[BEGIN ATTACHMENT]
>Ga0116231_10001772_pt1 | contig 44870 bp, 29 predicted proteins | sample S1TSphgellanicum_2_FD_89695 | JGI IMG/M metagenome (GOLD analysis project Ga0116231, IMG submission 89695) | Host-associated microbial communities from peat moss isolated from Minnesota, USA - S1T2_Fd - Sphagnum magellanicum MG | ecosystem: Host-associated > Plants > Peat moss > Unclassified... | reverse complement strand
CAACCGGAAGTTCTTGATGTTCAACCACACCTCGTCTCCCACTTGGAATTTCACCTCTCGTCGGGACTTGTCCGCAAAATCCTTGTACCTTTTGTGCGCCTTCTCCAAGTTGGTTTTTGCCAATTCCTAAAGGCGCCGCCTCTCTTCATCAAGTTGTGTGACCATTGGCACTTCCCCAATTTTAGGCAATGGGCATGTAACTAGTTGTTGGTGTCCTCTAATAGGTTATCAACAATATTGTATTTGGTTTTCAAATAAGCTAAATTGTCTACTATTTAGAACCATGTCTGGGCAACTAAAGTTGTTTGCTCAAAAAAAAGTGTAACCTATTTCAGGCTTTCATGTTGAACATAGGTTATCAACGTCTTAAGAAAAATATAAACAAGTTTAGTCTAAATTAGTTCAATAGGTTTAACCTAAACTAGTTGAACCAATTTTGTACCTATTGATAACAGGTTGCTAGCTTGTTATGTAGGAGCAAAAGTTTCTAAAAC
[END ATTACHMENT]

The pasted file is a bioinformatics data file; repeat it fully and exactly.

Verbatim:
>Ga0116231_10001772_pt1 | contig 44870 bp, 29 predicted proteins | sample S1TSphgellanicum_2_FD_89695 | JGI IMG/M metagenome (GOLD analysis project Ga0116231, IMG submission 89695) | Host-associated microbial communities from peat moss isolated from Minnesota, USA - S1T2_Fd - Sphagnum magellanicum MG | ecosystem: Host-associated > Plants > Peat moss > Unclassified... | reverse complement strand
CAACCGGAAGTTCTTGATGTTCAACCACACCTCGTCTCCCACTTGGAATTTCACCTCTCGTCGGGACTTGTCCGCAAAATCCTTGTACCTTTTGTGCGCCTTCTCCAAGTTGGTTTTTGCCAATTCCTAAAGGCGCCGCCTCTCTTCATCAAGTTGTGTGACCATTGGCACTTCCCCAATTTTAGGCAATGGGCATGTAACTAGTTGTTGGTGTCCTCTAATAGGTTATCAACAATATTGTATTTGGTTTTCAAATAAGCTAAATTGTCTACTATTTAGAACCATGTCTGGGCAACTAAAGTTGTTTGCTCAAAAAAAAGTGTAACCTATTTCAGGCTTTCATGTTGAACATAGGTTATCAACGTCTTAAGAAAAATATAAACAAGTTTAGTCTAAATTAGTTCAATAGGTTTAACCTAAACTAGTTGAACCAATTTTGTACCTATTGATAACAGGTTGCTAGCTTGTTATGTAGGAGCAAAAGTTTCTAAAAC